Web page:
well said. The industry (kubota, automotive, powersports, etc in general) has gone that way because of a lot of things, and you've touched on a few of them. It's certainly unfortunate.
I used to work at a kubota dealer as a tech. They didn't pay anything given the amount of volume and type of work that is expected out of a tech. I had about $50,000 worth of tools-that is over a year's salary, for the record. But my bills was paid, and $43,000 a year was acceptable, and I made a career out of it. What always bothered me is how customer expectations combined with a poor management "team" would get together. For instance, if I had to do a transmission replacement on a ZG127, and let's say the owner takes it home, then it starts missing on one cylinder. Coil goes bad (Kohler...that's a normal thing on Kohlers). I (tech) had absolutely nothing to do with that coil. Yet, that customer shows back up, goes to the manager and the manager bends over to keep the customer happy. Now, me, the tech, has to eat an hour's labor, the shop has to eat the cost of a coil, and we still lose the customer's confidence. We had nothing to do with it! But in the customer's eyes, it doesn't matter. He wants free stuff, and that is all. "I just spent $1500 on a lawn mower repair and now this other problem shows up, what did y'all do to my mower??" Or, guy has his tractor in for an oil change, gets it home and starts doing tractor work normally-all is well, for months. 4,5,6 months later he calls griping because he's got a flat tire. Boss says go get in the truck, pick it up, bring it back and FIX that tire. And I did, for free. Fixing a tractor tire is not as easy as a car tire, so there goes a few hours' of my time that I should have been billing for. But the customer is always right. Right? I got so sick of that stuff.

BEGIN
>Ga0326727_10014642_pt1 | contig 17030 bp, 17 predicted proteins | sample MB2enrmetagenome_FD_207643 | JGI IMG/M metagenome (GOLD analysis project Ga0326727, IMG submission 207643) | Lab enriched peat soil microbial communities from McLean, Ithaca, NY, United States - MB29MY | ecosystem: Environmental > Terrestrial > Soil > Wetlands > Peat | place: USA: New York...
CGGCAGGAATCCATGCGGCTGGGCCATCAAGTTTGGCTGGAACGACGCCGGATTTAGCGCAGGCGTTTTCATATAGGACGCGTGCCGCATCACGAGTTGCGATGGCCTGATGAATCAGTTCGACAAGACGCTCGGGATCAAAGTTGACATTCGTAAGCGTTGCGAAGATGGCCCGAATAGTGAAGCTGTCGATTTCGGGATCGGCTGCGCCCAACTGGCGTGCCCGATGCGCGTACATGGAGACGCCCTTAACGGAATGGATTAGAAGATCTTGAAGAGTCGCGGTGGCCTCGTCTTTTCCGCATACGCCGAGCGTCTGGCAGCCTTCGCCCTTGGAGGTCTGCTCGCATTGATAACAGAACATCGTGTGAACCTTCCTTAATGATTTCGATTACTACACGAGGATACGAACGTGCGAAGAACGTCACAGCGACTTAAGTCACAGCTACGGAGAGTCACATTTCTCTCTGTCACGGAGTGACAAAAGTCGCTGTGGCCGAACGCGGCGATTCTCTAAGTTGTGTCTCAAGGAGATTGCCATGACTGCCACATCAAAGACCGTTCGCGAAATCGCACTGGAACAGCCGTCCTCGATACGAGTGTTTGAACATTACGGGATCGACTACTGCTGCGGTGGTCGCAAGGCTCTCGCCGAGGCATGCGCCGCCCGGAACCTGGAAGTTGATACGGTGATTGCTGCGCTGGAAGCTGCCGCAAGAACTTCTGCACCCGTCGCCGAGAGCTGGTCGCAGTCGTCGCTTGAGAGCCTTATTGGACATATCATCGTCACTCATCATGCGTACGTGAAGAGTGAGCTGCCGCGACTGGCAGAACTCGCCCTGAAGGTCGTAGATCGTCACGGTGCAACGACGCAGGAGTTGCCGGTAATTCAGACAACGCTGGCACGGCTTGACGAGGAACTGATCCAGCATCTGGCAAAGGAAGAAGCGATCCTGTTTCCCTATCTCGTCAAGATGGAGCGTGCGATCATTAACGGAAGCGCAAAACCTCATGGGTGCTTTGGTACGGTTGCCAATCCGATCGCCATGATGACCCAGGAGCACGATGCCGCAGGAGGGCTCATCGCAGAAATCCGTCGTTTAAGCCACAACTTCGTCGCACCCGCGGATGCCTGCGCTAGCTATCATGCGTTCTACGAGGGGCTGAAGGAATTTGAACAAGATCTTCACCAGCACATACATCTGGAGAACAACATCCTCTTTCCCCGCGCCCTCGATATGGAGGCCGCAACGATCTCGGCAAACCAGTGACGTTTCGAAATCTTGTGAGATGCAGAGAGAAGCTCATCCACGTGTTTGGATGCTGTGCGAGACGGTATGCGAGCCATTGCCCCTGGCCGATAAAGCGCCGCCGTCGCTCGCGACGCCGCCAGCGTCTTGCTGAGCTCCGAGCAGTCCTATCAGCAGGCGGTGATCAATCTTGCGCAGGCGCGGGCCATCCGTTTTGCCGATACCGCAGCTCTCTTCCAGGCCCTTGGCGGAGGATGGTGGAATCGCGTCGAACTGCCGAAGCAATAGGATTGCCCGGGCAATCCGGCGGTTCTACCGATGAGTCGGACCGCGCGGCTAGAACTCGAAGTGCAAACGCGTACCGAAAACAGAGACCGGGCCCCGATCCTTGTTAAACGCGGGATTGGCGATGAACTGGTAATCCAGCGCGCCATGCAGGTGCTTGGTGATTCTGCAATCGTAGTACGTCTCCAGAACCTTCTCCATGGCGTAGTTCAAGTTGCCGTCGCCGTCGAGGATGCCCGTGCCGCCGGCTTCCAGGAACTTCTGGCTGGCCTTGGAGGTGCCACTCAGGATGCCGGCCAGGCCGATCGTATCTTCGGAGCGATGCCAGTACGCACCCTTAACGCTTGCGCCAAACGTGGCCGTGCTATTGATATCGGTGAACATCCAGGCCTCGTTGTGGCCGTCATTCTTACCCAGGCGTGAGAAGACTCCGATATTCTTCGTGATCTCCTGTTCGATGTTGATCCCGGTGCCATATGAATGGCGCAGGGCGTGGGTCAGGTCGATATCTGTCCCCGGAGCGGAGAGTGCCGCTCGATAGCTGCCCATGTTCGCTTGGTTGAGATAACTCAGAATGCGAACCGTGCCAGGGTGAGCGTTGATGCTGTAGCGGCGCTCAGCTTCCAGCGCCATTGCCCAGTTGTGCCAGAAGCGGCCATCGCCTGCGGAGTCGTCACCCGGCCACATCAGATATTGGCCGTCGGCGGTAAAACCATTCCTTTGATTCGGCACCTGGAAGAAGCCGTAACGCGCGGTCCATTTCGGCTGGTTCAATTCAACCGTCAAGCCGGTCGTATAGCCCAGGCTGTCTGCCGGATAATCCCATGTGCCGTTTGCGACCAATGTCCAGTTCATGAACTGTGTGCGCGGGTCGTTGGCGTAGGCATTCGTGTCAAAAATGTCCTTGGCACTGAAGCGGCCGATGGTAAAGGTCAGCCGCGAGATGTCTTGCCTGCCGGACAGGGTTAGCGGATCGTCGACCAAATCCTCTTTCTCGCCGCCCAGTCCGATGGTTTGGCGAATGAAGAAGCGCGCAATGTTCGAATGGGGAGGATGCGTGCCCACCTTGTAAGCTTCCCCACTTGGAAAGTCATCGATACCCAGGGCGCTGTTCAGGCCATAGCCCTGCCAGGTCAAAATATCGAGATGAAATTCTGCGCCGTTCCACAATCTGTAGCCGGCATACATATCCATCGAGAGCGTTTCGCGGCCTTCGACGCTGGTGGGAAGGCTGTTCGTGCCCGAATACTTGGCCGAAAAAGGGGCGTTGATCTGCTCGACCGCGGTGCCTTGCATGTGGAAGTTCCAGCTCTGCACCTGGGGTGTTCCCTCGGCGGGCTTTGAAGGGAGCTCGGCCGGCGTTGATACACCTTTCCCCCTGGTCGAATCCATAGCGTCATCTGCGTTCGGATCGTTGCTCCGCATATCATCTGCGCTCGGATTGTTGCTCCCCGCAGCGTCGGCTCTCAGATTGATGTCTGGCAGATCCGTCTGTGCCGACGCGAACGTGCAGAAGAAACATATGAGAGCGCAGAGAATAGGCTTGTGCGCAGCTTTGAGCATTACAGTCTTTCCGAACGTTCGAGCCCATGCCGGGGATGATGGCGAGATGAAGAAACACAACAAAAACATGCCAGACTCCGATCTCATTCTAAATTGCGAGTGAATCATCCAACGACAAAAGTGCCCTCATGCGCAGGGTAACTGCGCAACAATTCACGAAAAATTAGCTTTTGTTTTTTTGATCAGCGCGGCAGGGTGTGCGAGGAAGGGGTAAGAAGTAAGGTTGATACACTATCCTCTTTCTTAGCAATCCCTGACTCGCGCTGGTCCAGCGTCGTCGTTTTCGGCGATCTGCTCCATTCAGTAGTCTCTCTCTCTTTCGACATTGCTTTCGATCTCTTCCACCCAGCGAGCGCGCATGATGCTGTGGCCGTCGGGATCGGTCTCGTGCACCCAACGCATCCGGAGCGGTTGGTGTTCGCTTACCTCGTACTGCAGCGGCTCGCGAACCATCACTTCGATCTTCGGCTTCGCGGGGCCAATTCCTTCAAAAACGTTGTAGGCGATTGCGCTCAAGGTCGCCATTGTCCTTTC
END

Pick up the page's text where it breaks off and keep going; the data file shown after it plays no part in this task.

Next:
But we as a society have become conditioned to the fact that, well, the customer IS in fact always right. There needs to be a balance, an agreement on what is and what isn't. I always said that a shop should have a labor warranty statement. Maybe, say, have a 60 day guarantee on the repairs completed, and stating that if a problem presents itself that is out of the scope of the original repair, it is not a warrantable repair unless the manufacturer's warranty applies.
shop labor. We are getting into $130-$150/hr labor rates nowadays. When I started, it was $18/hr. Now that $150 is high-I agree with that. And customers see that and they automatically expect higher quality of service, which in most cases, they actually get that. But techs are also not paid what they should be. If labor rate went from $18 to $150 in 30 years, that's an 833% increase. My wage was $4.25 when I started in 1992. 833% increase would be a little over $35 an hour. I don't make $35/hr. Nowhere close and neither do any of the techs where I was at (the kubota dealer). Wages don't keep up, ever. I'm not saying they "should" but I am saying that they don't, and in the case of where I used to work, it was management saying that we were paid too much given the work we put out. I was billing over 100% monthly for 9 months out of the year. The highest of all 11 of the stores in that chain. Yet when i mention a pay raise for myself and the rest of the guys? "We can't afford it". In 2020, I could no longer afford to work there either so go find yourself a flunky to replace me--and they did--15 of them since 2020. Finding help is tough. Finding GOOD help is tough AND expensive. Techs have to buy their own tools, pay for their own schooling, pay for this, pay for that....taxes...insurance...after it's all said and done, a $25.00/hr tech is making about $9/hr once all the costs are figured in (you get the idea, that is not exact, but close). And they keep wondering why few want to enter the trade/field....